StartPage and DuckDuckGo

There are two search engines which you can use for anonymous web searches. Startpage, and DuckDuckGo. Each has its advantages and disadvantages.

Startpage works with Google, but it doesn’t record your IP address. It also gives you the option of visiting websites anonymously. Sometimes this works and sometimes it doesn’t as some websites do not allow anonymous viewing. However, it’s a nice option to have. 

Startpage has one disadvantage. It only works with Google. It doesn’t do its own, independent searches, and Google has become creepy. They’ve been very outspoken in their commitment to weed out websites with points of view they happen to disagree with, which troubles me in many ways. However, I’m going to limit my comments and simply state that as writers, we can, and should, be able to see ALL points of view on a given subject; not those with whom Google happens to agree with. We’re writers. We can think for ourselves.

Thankfully, there is another anonymous search engine out there. DuckDuckGo. It has one distinct advantage over Startpage. It’s not married to Google. However, there is also a disadvantage. DuckDuckGo doesn’t allow you the option of visiting a website anonymously.

So there you have it. Neither search engine stores your information, nor do the track you. If you’re a writer, I highly recommend using either, or both. 

Gayle Martin

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It’s Time to Go Without a Net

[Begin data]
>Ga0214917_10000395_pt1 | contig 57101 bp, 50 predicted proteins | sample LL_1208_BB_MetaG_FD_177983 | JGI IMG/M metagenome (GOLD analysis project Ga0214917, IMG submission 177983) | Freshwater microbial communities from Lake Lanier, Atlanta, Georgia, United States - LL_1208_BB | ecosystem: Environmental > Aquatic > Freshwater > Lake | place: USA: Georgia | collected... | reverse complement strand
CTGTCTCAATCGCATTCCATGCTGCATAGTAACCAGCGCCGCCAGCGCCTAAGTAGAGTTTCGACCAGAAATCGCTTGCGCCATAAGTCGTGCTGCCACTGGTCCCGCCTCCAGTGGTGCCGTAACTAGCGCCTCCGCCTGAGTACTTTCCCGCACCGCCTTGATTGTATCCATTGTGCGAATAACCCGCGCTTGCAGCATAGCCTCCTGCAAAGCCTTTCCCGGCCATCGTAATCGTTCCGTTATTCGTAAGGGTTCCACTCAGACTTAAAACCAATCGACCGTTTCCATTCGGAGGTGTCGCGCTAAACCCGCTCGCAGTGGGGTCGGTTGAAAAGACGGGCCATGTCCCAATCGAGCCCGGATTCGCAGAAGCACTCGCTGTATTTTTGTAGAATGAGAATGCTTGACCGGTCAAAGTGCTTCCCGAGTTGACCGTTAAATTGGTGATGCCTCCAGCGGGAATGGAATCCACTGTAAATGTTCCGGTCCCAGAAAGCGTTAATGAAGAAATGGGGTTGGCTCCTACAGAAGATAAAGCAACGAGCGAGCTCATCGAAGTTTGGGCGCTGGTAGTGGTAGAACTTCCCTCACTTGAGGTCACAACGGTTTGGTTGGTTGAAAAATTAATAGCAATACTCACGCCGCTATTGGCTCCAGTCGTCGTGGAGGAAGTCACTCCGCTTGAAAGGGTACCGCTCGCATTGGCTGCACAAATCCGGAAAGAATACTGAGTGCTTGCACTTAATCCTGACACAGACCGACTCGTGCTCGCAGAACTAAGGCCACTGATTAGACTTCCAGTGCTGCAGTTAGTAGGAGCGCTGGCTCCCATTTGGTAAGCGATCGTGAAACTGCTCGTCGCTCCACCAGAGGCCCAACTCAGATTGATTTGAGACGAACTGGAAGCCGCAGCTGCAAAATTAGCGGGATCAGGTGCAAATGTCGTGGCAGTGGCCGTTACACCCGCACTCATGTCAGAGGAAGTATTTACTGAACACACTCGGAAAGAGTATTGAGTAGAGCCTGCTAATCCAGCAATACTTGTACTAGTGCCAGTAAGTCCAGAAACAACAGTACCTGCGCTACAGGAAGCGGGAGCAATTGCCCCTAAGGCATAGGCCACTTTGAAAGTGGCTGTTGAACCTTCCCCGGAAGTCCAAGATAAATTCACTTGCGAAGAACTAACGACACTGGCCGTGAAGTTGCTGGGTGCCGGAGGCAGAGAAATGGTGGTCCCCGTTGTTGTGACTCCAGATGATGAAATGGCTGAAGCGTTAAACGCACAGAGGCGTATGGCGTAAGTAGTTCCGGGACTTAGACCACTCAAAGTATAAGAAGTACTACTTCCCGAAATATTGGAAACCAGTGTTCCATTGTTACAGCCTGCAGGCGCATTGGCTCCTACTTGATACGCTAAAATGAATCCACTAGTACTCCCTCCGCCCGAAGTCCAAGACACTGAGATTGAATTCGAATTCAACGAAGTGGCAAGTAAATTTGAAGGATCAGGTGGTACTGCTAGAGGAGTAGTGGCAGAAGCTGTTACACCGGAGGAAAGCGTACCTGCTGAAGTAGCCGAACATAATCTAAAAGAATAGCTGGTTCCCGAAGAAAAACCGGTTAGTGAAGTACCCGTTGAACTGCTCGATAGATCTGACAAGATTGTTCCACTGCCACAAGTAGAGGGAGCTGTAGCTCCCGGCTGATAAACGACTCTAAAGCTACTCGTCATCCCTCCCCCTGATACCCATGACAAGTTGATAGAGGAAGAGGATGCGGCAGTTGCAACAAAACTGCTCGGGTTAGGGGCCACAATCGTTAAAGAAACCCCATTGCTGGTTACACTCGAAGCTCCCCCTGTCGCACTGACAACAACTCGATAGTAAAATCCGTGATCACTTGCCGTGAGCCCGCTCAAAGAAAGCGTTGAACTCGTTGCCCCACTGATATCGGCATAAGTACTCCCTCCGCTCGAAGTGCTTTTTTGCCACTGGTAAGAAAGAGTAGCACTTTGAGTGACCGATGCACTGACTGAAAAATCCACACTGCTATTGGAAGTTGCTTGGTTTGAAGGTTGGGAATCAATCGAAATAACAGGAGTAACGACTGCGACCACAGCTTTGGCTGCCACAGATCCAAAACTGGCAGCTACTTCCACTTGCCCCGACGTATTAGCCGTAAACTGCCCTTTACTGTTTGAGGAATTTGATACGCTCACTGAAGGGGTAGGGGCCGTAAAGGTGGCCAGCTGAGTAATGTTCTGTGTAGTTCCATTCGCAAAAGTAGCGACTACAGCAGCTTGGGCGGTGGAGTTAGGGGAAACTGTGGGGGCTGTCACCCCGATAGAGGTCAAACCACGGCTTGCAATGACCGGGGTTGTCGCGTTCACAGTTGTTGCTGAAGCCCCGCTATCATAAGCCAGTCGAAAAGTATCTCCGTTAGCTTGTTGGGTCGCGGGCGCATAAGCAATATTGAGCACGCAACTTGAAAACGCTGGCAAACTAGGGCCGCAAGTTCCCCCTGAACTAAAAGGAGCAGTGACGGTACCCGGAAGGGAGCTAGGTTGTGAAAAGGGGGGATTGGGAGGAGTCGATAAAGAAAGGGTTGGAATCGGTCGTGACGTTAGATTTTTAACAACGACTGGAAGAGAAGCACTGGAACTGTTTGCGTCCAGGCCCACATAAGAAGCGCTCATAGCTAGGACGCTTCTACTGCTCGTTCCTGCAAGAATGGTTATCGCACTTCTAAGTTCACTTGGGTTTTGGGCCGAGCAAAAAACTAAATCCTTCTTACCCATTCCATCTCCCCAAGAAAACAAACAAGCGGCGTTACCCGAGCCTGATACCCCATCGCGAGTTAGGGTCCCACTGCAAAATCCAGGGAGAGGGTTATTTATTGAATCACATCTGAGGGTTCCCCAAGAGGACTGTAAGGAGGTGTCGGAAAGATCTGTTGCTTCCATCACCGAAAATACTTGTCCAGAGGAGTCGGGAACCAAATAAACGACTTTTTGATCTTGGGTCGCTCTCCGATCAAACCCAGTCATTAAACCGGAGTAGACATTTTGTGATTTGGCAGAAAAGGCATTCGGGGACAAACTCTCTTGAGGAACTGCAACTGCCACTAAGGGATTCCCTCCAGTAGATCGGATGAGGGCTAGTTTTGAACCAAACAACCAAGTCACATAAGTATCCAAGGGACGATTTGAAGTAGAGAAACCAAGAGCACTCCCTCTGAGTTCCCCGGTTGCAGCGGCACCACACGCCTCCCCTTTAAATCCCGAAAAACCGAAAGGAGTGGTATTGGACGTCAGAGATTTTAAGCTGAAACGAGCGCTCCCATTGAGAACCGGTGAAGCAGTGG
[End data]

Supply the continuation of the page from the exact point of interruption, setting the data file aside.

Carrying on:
© Can Stock Photo / airn

Once upon a time I used to advise other authors and writers that if the .com name they wanted wasn’t available to get the .net extension instead. Dot net websites were fairly common at the time, and whenever I registered a new domain, I’d get both .com and .net. This was to prevent someone else with the same, or similar, name as mine from getting the .net extension and creating confusion.


The Internet, however, is an ever changing landscape. What may have worked five years ago, or even last year, may not apply today, Such is the case with the .net extension. Over time we’ve learned that people will automatically go to .com out of habit, even when .net was clearly posted. It’s sort of like my name, Gayle. Not a bad name, I suppose, but it has the less common spelling. And no matter how many times I spelled it out for people, they still give me the more common, Gail.


So please disregard my earlier advice. From what I’m seeing now, the .net extension is becoming extinct, and you certainly don’t make yourself look dated. If the .com isn’t available, you’ll have to come up with other variations. If you’re an author, try adding, author, writer, or books to your name. By the way, if the .com version of your name is available, I still recommend getting authoryourname.com or yournamebooks.com with it. Domain names usually aren’t that expensive. However, they’re crucial for building your brand and promoting your book. Therefore, it doesn’t hurt to grab as much Internet real estate as you possibly can. 


Gayle Martin